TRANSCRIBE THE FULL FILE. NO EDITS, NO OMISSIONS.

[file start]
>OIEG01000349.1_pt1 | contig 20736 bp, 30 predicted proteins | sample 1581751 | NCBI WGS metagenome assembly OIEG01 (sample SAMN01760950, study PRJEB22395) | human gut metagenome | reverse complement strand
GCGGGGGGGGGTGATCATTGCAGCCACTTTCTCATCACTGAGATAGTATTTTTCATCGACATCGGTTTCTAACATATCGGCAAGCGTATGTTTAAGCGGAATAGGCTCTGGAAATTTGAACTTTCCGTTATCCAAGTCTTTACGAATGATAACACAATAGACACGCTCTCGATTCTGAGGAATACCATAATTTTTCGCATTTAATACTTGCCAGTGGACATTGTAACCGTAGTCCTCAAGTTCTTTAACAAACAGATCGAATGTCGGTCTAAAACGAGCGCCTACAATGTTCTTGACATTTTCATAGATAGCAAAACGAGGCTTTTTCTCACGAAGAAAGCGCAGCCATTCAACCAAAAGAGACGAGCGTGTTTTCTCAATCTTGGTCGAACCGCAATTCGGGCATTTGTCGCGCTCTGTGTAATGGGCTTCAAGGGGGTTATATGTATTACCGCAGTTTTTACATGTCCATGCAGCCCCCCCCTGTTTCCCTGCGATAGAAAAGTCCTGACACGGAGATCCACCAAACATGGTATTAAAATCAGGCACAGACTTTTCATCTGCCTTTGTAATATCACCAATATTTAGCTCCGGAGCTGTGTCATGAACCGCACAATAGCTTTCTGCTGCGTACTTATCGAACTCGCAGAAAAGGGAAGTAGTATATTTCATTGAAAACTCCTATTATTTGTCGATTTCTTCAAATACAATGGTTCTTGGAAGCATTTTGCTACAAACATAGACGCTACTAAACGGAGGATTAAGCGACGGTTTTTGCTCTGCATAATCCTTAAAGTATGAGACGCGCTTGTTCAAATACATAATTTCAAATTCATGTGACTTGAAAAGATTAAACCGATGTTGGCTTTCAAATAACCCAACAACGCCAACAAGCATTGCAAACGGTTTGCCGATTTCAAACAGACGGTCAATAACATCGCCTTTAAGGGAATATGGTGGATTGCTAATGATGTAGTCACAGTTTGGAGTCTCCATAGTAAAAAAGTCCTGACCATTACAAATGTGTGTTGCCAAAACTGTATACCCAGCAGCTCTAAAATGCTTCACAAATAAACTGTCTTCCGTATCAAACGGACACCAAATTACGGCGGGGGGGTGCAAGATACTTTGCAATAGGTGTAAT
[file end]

>OIEG01000349.1_pt1 | contig 20736 bp, 30 predicted proteins | sample 1581751 | NCBI WGS metagenome assembly OIEG01 (sample SAMN01760950, study PRJEB22395) | human gut metagenome | reverse complement strand
GCGGGGGGGGGTGATCATTGCAGCCACTTTCTCATCACTGAGATAGTATTTTTCATCGACATCGGTTTCTAACATATCGGCAAGCGTATGTTTAAGCGGAATAGGCTCTGGAAATTTGAACTTTCCGTTATCCAAGTCTTTACGAATGATAACACAATAGACACGCTCTCGATTCTGAGGAATACCATAATTTTTCGCATTTAATACTTGCCAGTGGACATTGTAACCGTAGTCCTCAAGTTCTTTAACAAACAGATCGAATGTCGGTCTAAAACGAGCGCCTACAATGTTCTTGACATTTTCATAGATAGCAAAACGAGGCTTTTTCTCACGAAGAAAGCGCAGCCATTCAACCAAAAGAGACGAGCGTGTTTTCTCAATCTTGGTCGAACCGCAATTCGGGCATTTGTCGCGCTCTGTGTAATGGGCTTCAAGGGGGTTATATGTATTACCGCAGTTTTTACATGTCCATGCAGCCCCCCCCTGTTTCCCTGCGATAGAAAAGTCCTGACACGGAGATCCACCAAACATGGTATTAAAATCAGGCACAGACTTTTCATCTGCCTTTGTAATATCACCAATATTTAGCTCCGGAGCTGTGTCATGAACCGCACAATAGCTTTCTGCTGCGTACTTATCGAACTCGCAGAAAAGGGAAGTAGTATATTTCATTGAAAACTCCTATTATTTGTCGATTTCTTCAAATACAATGGTTCTTGGAAGCATTTTGCTACAAACATAGACGCTACTAAACGGAGGATTAAGCGACGGTTTTTGCTCTGCATAATCCTTAAAGTATGAGACGCGCTTGTTCAAATACATAATTTCAAATTCATGTGACTTGAAAAGATTAAACCGATGTTGGCTTTCAAATAACCCAACAACGCCAACAAGCATTGCAAACGGTTTGCCGATTTCAAACAGACGGTCAATAACATCGCCTTTAAGGGAATATGGTGGATTGCTAATGATGTAGTCACAGTTTGGAGTCTCCATAGTAAAAAAGTCCTGACCATTACAAATGTGTGTTGCCAAAACTGTATACCCAGCAGCTCTAAAATGCTTCACAAATAAACTGTCTTCCGTATCAAACGGACACCAAATTACGGCGGGGGGGTGCAAGATACTTTGCAATAGGTGTAAT